Buy “M-Audio Keystation 88ES 88-Key USB MIDI Keyboard Controller with Semi-Weighted Keys (OLD MODEL) Musical Instruments” Online

M-Audio Keystation 88ES 88-Key USB MIDI Keyboard Controller with Semi-Weighted Keys (OLD MODEL)

It’s unfortunate that so many negative reviews on this controller, are by folks who didn’t know what they were buying. It is easy to get confused, and there are even some products which overblow advertised functionality (this isn’t one of them), but some research on your part, and/or calls to your local Guitar Center, or other Pro Audio stores can get you some answers. Reading reviews on here can also help quite a bit. Please, do not be embarrassed to admit that you might need some help!1) It is NOT a standalone keyboard, it is a MIDI controller (see category and title). It has NO internal voices or speakers and must be hooked up to a computer/iPad/etc. to interface with a music program to make any sound. Basically, It’s a bunch of switches. 2) Quite often there is no power supply, because it is a USB-powered keyboard (draws power from computer/iPad/etc. ) You can get a power supply to run it via MIDI cable, or any generic USB cable will work too. No, it does not need to be expensive. 3) No, it is NOT built to survive elephant stampedes, or busy touring musicians. It is for home use, but if you’re gentle enough, you could probably gig with it. I certainly would not toss it in an equipment van without a hard-shell road case. YES, you CAN buy more expensive/responsive/better MIDI controllers. But, for the price, it is a GREAT controller which can’t be beat. 4) Hours to download software to make it work? Really? What software are you using? Did you verify the requirements? Basically, MIDI and USB are universal, and the controller should be able to plug and play immediately, without any downloads. 5) Delays (latency) from pressing keys to hearing a sound is most likely in your computer, but you can always call your local Guitar Center or Pro Audio store for help. 6) "Will break down"? I’ve had mine for some time now and have had NO issues. (knock on wood)My take: It hooked up and played immediately, it has great expression and I love the feel. Combine it with EZ Keys Grand Piano and you have a Steinway D. I use Reaper on my PC, and Logic Pro & Reaper on my mac. I do not regret buying this, and recommend it to everyone. Check it out!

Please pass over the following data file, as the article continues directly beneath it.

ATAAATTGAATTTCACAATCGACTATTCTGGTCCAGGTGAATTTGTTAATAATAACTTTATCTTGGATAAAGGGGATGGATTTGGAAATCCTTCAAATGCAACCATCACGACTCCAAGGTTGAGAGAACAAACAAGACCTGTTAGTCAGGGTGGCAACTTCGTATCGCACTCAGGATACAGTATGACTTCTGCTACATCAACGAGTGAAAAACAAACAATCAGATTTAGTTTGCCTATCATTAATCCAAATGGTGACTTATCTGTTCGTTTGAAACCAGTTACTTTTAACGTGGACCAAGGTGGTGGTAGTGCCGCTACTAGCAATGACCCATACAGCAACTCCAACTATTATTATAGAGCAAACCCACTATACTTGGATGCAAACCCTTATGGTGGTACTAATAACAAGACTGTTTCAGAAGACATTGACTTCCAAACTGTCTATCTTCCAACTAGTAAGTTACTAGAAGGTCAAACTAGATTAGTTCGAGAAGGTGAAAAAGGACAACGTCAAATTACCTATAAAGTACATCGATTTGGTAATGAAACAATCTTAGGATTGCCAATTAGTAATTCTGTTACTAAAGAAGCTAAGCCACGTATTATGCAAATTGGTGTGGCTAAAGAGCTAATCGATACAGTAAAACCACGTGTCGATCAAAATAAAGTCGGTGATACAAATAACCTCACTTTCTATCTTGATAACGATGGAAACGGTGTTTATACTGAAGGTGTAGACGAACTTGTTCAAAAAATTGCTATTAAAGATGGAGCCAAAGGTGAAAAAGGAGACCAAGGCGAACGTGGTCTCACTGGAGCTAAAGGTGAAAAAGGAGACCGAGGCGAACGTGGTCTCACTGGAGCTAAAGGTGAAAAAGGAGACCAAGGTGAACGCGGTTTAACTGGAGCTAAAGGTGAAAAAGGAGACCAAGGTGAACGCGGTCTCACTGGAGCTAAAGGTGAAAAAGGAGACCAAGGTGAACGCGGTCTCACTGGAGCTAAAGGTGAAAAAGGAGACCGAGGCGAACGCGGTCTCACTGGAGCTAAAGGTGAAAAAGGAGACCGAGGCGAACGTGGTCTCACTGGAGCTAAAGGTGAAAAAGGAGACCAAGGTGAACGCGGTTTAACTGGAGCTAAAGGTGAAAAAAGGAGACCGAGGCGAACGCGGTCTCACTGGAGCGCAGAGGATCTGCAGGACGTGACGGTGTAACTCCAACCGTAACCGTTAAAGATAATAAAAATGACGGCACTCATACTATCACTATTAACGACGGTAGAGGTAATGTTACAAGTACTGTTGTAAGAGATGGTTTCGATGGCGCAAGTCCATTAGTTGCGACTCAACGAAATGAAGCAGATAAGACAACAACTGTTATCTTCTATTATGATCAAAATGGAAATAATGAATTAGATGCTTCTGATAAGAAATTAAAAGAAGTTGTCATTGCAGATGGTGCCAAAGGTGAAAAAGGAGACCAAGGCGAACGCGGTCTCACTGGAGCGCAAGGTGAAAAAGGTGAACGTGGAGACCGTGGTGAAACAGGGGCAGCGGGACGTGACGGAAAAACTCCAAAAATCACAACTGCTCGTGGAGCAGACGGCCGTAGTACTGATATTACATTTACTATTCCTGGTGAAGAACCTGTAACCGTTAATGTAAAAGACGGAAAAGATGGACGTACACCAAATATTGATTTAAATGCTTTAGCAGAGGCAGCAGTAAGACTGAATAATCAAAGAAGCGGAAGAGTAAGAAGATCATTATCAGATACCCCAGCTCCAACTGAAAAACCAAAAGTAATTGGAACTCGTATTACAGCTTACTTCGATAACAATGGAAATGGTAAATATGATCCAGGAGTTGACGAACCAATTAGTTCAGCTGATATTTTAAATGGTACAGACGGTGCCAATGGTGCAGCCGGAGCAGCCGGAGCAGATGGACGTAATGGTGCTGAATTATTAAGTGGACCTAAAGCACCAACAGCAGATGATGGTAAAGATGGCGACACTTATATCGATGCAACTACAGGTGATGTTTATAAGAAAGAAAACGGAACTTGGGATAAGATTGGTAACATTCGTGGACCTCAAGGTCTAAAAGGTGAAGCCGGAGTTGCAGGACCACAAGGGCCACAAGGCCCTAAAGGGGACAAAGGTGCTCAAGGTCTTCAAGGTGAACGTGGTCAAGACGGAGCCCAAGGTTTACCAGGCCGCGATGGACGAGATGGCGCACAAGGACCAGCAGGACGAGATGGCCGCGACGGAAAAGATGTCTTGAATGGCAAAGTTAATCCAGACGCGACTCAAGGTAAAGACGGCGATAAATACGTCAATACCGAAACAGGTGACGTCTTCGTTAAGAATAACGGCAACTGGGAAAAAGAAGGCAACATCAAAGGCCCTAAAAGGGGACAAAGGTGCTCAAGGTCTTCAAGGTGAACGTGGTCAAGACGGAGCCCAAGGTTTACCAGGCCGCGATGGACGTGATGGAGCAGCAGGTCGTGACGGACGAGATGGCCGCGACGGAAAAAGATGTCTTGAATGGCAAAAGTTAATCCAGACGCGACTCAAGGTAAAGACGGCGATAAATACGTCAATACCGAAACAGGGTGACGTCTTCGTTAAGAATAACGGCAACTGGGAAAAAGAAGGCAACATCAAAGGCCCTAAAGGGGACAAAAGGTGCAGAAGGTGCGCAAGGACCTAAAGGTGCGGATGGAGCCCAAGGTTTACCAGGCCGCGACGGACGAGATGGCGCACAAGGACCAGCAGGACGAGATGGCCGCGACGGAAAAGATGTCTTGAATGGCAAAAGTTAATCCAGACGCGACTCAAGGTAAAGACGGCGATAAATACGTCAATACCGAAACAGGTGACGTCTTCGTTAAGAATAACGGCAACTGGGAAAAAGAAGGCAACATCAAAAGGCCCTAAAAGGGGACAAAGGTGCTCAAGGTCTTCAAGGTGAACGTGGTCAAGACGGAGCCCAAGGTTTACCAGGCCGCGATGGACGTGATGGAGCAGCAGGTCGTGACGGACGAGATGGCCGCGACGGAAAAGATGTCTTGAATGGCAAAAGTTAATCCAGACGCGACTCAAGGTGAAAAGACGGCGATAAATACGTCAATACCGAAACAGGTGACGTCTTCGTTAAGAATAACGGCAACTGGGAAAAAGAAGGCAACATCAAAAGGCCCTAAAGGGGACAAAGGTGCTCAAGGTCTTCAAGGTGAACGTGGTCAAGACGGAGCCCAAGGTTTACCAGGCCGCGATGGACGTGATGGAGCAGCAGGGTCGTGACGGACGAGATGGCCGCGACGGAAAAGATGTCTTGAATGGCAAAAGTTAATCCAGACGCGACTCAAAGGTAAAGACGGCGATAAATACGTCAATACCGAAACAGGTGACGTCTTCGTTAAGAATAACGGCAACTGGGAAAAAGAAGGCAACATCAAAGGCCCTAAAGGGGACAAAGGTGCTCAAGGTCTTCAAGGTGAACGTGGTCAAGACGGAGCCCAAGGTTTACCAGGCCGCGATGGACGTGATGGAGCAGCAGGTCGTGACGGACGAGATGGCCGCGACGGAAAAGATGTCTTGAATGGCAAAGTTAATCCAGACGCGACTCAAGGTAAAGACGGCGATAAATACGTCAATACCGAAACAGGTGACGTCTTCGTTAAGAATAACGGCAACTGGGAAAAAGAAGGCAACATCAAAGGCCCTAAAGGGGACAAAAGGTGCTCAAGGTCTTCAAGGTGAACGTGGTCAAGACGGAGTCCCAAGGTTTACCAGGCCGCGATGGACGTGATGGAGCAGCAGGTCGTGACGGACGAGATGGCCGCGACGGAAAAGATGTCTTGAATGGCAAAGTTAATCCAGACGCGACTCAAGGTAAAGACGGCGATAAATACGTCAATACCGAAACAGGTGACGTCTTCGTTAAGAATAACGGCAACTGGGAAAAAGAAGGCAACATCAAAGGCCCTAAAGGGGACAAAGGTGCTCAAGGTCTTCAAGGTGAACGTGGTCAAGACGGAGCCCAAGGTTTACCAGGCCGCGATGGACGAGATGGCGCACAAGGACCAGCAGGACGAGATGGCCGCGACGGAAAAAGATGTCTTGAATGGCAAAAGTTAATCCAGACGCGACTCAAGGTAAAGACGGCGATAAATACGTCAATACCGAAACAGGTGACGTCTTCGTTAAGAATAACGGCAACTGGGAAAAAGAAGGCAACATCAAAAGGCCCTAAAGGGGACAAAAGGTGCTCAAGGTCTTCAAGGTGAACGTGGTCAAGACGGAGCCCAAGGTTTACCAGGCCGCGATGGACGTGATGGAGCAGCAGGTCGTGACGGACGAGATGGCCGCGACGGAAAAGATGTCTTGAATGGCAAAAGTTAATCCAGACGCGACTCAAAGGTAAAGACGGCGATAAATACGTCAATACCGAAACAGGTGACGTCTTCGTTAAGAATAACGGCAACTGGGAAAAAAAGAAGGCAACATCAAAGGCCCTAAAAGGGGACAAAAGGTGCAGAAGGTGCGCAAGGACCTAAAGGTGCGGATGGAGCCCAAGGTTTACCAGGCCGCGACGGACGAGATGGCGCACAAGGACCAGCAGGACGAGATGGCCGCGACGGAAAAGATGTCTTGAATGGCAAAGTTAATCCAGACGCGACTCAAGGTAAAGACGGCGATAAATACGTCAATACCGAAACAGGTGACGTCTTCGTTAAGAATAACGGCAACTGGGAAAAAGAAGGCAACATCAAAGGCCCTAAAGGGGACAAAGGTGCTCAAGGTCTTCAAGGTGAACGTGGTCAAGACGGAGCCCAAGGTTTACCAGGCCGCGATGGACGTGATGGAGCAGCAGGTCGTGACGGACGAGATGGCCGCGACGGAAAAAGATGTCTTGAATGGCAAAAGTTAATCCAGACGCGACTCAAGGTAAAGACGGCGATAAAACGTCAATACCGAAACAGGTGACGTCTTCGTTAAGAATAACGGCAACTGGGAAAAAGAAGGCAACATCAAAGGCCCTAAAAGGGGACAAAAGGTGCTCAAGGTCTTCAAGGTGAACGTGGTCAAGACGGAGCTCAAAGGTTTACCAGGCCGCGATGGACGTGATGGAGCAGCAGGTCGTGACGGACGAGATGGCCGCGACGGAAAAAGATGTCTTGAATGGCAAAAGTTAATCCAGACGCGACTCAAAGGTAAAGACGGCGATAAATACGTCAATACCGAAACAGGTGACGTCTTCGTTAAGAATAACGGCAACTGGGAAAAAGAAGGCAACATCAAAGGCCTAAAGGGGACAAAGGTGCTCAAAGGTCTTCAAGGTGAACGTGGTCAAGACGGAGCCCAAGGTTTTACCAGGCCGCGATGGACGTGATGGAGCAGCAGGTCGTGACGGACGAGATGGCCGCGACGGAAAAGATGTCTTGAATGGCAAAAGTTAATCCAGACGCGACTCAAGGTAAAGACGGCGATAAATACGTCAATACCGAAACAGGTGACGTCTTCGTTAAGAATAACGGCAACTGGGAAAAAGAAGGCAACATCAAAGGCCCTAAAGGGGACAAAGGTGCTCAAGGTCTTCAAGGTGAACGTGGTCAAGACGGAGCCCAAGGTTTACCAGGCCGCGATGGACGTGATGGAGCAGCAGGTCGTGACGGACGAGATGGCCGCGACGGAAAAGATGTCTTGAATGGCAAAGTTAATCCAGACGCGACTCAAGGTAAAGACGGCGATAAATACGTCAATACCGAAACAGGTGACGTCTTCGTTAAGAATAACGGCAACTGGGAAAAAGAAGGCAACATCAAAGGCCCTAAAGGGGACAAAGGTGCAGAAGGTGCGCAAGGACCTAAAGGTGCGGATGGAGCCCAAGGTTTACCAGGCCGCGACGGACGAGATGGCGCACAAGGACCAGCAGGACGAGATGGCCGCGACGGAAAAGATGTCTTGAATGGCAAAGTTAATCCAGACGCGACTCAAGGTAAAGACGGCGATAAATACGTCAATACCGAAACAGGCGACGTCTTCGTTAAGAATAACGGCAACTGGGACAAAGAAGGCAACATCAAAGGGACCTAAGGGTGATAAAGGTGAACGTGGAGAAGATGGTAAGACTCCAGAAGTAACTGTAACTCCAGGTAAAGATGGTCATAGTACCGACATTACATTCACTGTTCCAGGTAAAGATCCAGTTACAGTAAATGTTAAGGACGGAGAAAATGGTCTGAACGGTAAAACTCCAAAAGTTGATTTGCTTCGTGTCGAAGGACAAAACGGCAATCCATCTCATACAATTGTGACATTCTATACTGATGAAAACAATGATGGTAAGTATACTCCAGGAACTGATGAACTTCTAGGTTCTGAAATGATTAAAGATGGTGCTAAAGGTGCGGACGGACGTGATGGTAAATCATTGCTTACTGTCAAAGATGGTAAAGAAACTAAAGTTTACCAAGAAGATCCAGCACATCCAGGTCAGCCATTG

If you appreciate the full range of a piano keyboard in a lightweight package, the 88-note Keystation 88es is for you. You get great-feeling, semi-weighted action that’s velocity-sensitive, to convey all the nuances of your playing to your computer and most popular music education and studio software. The pitch and modulation wheels plus slider and buttons make it a great controller for playing and programming synths, samplers, drum sounds and more. At just 22 lbs., the Keystation 88es is equally at home on stage and in the studio. Class compliancy with Windows XP, Vista (32 bit), and Mac OS X ensures easy plug-and-play setup. It’s even bus-powered, so one simple USB cable is the only connection you need.

M-Audio Keystation 88ES 88-Key USB MIDI Keyboard Controller with Semi-Weighted Keys (OLD MODEL) Review

As my son has continued to learn piano, he has graduate from a 49 key M-Audio Keystation to an 88 key M-Audio keystation, and now we recently have a small upright piano. Here is the beauty about learning with the M-Audio products if you are a parent of children wanting to learn piano. Headphone. Yes you must have a computer, but the combination of GarageBand, Tim, a Macintosh computer and headphones will go a long way in helping you or your family members learn piano. Pros:- Can practice essentially in silence- Works flawlessly with Garageband and Logic- Full Sized, semi-weighted keysCons:- Only semi weighted keys, at some point you need to graduate to a fully weighted key or a piano- No standard sustain pedal -Read Reviews-

88 velocity-sensitive, semi-weighted keysPitch bend and modulation wheels

Advanced function button for programming

Sustain and expression pedal inputs

Assignable data up/down buttons

Built-in USB MIDI interfaceMIDI out jack routes MIDI signals from keyboard or computer to external devices